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My Chem/Biochem

Sheryl Wiskur Group Site

The Wiskur research group is interested in the fundamentals of how reactions work, from what forces drive intermolecular interactions between substrates and catalysts to how microenvironments around reaction sites affect reaction outcomes. We are physical organic chemists applying our knowledge to the world of asymmetric chemistry.

Contact Information

Location: GSRC 431

Phone: 803-777-8143




Research Highlights

intermolecular catalyst & substrate interaction

Organocatalysis has become an important part of asymmetric catalysis over the last 20 years, catalyzing a wide variety of transformations. Many of these catalysts are selective due to intermolecular interactions between the catalyst and the substrate, which preorganize the two to lead to selective products. Our research explores these interactions, looking to understand the types of interactions present and how modifications to the catalyst or substrate affect these interactions. We focus on nucleophilic imidazoles and isothioureas to explore cation-pi interactions and we have discovered other surprising interactions along the way. By using a model silylation reaction and linear free energy relationships (LFERs) we can identify novel trends, which provides researchers with a more comprehensive understanding of these catalysts to aid in future catalyst development.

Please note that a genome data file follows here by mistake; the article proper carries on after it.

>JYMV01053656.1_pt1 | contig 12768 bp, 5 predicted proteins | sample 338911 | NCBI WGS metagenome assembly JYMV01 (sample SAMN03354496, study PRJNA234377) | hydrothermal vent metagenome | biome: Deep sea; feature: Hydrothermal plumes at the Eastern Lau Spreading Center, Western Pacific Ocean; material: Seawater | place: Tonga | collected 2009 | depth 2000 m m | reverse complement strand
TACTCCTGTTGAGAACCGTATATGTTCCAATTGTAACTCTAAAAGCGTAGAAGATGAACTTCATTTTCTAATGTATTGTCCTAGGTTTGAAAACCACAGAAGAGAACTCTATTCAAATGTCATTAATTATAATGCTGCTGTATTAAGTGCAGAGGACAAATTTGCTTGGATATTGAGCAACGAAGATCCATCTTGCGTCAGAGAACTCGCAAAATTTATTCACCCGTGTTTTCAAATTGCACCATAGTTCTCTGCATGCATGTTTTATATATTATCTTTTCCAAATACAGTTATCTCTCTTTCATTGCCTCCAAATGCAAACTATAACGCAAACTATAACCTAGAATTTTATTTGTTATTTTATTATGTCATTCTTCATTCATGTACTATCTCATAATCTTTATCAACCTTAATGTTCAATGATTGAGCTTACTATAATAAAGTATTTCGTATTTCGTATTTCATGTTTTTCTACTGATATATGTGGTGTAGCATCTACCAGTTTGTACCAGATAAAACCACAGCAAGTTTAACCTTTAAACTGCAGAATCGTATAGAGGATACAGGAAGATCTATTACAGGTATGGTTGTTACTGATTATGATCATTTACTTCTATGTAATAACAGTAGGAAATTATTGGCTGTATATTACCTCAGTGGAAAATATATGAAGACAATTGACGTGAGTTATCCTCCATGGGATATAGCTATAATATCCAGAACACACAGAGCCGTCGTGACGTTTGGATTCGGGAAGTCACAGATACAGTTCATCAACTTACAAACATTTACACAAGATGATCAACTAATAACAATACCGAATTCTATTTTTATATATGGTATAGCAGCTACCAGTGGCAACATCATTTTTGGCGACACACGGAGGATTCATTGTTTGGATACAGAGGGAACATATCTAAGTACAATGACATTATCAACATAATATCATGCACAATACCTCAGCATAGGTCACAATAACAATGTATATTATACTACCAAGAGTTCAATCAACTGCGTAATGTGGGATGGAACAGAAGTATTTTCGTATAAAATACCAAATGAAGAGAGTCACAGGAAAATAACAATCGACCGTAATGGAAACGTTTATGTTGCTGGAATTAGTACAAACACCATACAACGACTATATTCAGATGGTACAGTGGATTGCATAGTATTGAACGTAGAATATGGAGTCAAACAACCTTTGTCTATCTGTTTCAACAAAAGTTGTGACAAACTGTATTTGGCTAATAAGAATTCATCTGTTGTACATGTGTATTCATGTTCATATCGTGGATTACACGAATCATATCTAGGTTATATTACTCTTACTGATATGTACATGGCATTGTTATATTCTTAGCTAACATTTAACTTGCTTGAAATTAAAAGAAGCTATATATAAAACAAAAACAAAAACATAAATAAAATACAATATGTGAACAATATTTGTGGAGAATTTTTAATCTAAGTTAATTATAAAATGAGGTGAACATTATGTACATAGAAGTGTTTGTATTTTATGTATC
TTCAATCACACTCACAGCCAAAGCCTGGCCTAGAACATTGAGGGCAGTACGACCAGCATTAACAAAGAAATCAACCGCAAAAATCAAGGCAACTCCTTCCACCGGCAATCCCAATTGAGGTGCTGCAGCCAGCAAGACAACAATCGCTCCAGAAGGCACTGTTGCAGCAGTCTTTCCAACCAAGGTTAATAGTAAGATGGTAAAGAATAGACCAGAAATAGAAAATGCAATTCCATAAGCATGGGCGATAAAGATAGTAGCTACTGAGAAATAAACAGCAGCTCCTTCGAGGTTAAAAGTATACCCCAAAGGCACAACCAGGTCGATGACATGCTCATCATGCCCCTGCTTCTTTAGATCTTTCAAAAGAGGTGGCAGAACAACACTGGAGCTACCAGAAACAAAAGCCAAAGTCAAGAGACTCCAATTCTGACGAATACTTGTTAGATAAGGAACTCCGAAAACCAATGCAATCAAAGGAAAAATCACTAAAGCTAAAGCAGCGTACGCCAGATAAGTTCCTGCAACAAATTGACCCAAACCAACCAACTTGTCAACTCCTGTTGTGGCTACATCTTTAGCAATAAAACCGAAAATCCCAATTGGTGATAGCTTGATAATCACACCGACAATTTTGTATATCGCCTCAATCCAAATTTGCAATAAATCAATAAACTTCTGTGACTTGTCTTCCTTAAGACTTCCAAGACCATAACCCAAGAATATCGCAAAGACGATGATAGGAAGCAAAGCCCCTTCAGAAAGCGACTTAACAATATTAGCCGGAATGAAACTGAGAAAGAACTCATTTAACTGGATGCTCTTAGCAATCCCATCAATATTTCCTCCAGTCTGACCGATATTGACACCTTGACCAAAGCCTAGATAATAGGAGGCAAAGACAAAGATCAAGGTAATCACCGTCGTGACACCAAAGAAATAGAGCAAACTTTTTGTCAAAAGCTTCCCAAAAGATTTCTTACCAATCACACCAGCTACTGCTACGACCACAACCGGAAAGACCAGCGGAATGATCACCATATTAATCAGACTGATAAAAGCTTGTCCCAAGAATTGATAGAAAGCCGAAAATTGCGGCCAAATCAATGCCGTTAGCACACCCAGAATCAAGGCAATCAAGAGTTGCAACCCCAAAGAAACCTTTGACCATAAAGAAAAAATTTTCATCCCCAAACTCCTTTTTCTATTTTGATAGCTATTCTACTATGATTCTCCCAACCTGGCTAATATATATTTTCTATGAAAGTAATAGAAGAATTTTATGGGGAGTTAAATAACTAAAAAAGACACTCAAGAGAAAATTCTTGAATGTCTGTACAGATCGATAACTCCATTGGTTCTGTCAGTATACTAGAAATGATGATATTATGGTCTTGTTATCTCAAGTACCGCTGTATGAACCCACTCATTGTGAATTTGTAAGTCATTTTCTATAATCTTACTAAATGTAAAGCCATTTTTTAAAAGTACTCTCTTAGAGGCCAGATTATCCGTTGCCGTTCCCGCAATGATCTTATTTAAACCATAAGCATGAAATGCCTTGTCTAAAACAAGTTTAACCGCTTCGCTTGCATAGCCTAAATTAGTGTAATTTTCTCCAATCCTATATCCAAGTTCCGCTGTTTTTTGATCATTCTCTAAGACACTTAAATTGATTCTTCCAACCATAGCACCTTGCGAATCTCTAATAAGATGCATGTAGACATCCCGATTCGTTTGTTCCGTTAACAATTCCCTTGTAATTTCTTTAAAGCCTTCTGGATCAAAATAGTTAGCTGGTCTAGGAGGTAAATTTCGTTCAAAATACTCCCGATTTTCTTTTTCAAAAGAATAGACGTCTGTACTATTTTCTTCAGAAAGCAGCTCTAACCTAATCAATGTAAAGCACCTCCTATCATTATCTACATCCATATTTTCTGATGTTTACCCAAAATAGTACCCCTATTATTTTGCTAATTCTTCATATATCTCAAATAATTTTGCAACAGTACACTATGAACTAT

tuning polymer microenvironments

Small molecule catalysis plays a large role in organic synthesis, but one of the drawbacks for solution-based catalysis is the purification of the products on large scale. If companies need to run multi-gram reactions, being able to perform filtration to obtain the product is more desirable than performing chromatography separation. One solution to this problem is the development of polymer supported reagents or catalysts that allow for their facile separation at the end of the reaction.

Unfortunately, not all small molecule catalysis translates well to polymer bound, with frequent loss of selectivity and yield. One theory regarding why this occurs, is the microenvironment of the polymers is different from the surrounding solution, specifically polarity. Our work focuses on tuning that microenvironment, by altering the polarity near reaction centers through incorporation of different monomers into the polymer. The monomers bring the surrounding microenvironment closer to the desired solvent polarity, such that the catalysis regains selectivity and yield.


Challenge the conventional. Create the exceptional. No Limits.